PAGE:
The topic has been discussed ad infinitum at the linkedin group Bud shared.  I see this a lot; "High end home, but low budget."  Ironic to me.  If they want it fixed they need to pay the freight.  Do it right, or don't do it at all (or you'll buy it.)  My take; remove the t&g, throw the can lights away, remove the venting, install code-required insulation at a minimum, install drywall with finished joints/edges (durable air barrier), make provision for surface-mount light fixtures, reinstall the t&g, or find another nifty looking high-end finish product, and they'll likely go for it in a minute.

Hi Matt,

If you checked out Bud's link I'm sure you saw all of the ideas folks have on this.  Definitely no clear cut answers.  I would vote for the least intrusive method of opening the soffit, removing as much FGB you can and dense packing the rest to slow/stop air movement.  Reassemble and seal vent. 

For the lights, replace with sealed LED retrofits and caulk them in.

It's a tough situation no doubt.  Good luck

 Hi Matt,

The code in Maine does require a minimum of R20 impermeable insulation but it is important to note that this is based on a total insulation value of R49. If you can't get a total of R49 into the rafter space this R20 value isn't relevant.

Hi Thomas,  Ignoring the code for the moment we still need to follow best practices, like being sure the cold surface of that impermeable layer remains above the dew point.  Since local code officials have the final word, there is the place to start.  Once you know the total r-value required, then you can determine how much of that must be the outside impermeable insulation.

The unfortunate aspect here is air sealing is very important, but those beautiful T&G ceilings make that near impossible.

Bud

My thought is if the cold sheathing hasn't been a problem with the t&g and fiber why would it become one with sheetrock and dense packed cell, or even just adding dense packed cell.    We dense pack slopes on capes all the time and have yet to see an issue.  We make a real effort to control interior moisture as well.

The Op hasn't replied since his initial post so no idea as to where this stands.  But as posted, sheetrock was an option, but involved removing and reinstalling a very nice T&G ceiling.  That's no easy task.

But converting to a code compliant hot roof is also no easy task.  Improvements have to last longer than most of us will be around so science tends to error on the cautious side.  Dense packing an existing ceiling to the quality level necessary to ensure no moisture problems in the future would be a challenge.  The jobs I have seen where they tried to compress the fg with dense pack were far below the quality required.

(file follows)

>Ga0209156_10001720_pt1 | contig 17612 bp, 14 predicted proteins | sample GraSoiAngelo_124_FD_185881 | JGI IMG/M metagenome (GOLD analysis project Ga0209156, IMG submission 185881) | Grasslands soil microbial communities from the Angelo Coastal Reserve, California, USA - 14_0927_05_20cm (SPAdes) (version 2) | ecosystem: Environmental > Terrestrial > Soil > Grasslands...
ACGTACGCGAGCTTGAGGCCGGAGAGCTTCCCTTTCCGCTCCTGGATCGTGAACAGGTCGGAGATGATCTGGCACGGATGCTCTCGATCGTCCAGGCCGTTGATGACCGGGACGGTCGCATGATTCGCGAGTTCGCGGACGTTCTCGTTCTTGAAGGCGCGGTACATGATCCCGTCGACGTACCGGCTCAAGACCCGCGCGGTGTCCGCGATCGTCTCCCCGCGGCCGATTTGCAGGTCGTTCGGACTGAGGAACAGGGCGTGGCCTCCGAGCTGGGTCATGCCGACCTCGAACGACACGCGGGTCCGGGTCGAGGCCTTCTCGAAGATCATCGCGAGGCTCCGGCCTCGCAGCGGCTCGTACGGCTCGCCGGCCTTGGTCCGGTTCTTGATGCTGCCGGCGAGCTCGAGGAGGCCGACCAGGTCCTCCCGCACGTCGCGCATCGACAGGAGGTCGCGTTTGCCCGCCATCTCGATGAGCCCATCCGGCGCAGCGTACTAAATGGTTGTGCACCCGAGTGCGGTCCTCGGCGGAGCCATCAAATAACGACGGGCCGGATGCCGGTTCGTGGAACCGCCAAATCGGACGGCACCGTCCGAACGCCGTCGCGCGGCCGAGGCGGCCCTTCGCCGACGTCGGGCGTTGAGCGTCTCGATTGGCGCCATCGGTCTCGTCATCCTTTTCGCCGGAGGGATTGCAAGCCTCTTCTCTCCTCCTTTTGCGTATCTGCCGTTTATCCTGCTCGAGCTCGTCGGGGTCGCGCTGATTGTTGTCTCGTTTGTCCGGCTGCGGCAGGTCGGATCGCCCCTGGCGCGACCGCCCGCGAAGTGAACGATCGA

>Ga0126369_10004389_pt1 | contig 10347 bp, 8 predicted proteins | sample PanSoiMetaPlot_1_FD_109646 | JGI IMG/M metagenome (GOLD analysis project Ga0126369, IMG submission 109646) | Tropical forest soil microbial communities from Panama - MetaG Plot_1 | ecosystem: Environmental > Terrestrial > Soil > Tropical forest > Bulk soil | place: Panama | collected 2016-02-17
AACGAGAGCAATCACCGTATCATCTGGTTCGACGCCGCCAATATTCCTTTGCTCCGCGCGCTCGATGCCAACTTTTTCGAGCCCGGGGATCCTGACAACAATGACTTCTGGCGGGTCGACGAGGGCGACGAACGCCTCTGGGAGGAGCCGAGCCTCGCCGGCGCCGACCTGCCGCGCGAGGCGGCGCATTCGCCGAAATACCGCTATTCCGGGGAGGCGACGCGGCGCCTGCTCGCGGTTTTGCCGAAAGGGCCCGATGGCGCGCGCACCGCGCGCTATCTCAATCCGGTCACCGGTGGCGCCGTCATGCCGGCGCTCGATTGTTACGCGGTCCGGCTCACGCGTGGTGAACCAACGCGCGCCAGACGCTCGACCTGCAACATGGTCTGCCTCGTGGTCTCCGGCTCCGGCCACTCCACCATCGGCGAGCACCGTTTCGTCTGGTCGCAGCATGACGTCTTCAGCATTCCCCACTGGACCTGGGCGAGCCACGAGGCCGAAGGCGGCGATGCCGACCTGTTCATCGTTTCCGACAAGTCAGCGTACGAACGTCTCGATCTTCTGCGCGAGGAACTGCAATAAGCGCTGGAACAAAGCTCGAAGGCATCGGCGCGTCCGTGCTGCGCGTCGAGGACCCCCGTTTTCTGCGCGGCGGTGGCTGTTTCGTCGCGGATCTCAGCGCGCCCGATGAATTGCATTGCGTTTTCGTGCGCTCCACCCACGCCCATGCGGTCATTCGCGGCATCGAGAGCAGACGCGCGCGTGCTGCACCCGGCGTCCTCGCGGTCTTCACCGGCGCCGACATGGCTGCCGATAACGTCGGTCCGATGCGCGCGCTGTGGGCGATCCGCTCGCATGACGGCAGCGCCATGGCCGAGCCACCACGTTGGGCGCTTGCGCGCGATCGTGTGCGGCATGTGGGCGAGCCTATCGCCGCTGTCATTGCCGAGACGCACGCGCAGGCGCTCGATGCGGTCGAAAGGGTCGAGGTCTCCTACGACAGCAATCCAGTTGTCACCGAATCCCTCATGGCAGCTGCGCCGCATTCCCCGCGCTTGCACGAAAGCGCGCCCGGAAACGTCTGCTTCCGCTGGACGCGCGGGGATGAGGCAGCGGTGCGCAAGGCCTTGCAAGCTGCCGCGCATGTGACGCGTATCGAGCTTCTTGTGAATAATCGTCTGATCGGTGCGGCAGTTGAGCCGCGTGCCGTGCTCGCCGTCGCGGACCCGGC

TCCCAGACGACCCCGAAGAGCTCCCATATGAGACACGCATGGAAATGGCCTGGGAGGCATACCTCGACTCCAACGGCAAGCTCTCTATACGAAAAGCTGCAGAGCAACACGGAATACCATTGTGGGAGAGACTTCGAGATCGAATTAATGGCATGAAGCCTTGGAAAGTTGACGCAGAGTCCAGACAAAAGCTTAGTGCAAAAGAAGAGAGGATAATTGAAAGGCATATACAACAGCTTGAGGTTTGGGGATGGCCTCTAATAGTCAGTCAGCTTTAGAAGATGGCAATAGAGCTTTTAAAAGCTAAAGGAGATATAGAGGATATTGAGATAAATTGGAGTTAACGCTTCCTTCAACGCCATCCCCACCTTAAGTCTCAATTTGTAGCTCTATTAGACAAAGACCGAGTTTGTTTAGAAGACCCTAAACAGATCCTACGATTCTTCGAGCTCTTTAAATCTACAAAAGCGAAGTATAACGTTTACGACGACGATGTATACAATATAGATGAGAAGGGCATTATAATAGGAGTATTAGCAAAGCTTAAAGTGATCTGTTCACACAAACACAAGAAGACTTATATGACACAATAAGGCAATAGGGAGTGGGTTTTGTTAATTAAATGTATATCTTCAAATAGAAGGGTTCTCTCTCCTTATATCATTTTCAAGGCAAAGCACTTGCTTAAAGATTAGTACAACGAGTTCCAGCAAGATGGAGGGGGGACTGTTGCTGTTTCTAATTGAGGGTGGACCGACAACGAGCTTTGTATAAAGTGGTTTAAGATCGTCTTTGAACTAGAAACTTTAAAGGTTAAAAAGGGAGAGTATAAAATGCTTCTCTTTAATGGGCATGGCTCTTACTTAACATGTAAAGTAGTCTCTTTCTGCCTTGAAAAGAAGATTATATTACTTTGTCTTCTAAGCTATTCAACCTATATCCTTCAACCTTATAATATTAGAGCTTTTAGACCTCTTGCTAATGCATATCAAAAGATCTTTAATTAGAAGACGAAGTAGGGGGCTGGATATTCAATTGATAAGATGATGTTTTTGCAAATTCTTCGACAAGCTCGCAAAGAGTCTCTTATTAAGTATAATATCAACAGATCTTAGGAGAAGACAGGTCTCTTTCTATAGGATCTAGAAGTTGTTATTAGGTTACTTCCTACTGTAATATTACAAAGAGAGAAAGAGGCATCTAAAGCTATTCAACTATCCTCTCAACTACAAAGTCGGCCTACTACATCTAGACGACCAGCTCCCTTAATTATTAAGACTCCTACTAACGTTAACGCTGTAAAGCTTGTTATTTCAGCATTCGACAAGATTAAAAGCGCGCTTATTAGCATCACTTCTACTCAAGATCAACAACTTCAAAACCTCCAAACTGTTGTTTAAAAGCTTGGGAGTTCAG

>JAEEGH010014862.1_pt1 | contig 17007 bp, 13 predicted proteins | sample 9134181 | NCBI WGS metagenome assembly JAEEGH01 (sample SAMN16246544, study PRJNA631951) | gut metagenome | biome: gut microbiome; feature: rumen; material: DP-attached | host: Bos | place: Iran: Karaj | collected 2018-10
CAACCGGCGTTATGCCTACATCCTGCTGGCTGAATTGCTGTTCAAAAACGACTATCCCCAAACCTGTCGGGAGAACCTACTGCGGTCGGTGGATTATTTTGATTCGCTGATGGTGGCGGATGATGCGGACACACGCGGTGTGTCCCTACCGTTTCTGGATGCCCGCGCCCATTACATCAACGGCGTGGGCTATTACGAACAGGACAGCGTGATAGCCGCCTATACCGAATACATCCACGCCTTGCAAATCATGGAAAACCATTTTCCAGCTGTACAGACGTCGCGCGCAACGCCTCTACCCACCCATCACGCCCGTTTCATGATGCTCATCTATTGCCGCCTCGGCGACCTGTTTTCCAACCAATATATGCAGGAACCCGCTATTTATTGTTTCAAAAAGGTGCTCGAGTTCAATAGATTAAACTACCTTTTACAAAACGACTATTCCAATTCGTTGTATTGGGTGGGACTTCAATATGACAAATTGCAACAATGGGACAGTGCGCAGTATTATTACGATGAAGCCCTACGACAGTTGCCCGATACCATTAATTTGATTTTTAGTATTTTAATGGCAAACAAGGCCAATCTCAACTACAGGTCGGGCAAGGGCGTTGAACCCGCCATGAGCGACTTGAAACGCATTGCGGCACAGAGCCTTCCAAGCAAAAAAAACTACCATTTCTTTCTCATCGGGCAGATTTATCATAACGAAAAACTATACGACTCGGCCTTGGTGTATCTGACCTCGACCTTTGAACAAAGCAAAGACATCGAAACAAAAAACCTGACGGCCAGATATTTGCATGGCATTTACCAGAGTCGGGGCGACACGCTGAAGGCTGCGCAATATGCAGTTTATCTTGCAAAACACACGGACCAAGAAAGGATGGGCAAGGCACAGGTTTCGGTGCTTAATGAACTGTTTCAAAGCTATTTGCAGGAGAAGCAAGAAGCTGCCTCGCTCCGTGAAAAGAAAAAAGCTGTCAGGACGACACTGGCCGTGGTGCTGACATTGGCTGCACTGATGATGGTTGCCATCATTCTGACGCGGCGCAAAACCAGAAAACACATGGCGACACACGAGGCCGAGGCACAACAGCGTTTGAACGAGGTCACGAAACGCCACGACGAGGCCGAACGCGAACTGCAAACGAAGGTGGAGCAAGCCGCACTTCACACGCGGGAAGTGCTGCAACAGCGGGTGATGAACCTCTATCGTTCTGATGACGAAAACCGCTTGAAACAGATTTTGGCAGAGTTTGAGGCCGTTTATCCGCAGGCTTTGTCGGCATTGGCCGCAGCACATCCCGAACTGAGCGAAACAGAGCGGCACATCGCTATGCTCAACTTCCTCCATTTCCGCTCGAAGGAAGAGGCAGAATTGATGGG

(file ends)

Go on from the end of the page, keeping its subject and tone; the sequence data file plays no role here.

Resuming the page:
One way or another this will end up being a major project if it is to be done correctly.

Bud

Thanks for all the comments. The customer did decide to move forward with the project and it went well. We carefully removed strips of the T&G at the eaves, in the middle of the ceiling, at the recessed lights, and near the ridge. We used ice and water shield to seal all the seams and then covered that with a thin layer of 2 part foam. In retrospect I would have used something like Siga tape but our method was effective. We blocked the soffit and ridge vents and then dense packed the cavities. The recessed lights were capped with Tenmats and air sealed. We ended up reducing air leakage in the home by a little over 70% which everyone was happy with. This project was featured as a case study by the Natural Resources Council of Maine both because the results were impressive (and the customers are extremely happy) but also because they financed it using an Efficiency Maine loan and also qualified for some rebates. 

Certainly, not all folks can finance a $25,000 loan but I feel like we could bring the price point down using Siga tape and refining our methods. Their T&G was pristine so it could be easier and cheaper in another home. All in all, the project went smoothly, the customers are happy, and we truly made a difference in how the home feels and performs.

Here is the link to the case study   CASE STUDY

Below are a few photos of the beginning stages of the project.

Hi Matt, thanks for the follow up.  It sure looks like it was a good project and great that they were able to do so much.  Many home owners are forced to do a little now and a little later but that would not have made these improvements tough.  Also read the Case Study, nice.

Bud

Very cool! Nice going!!!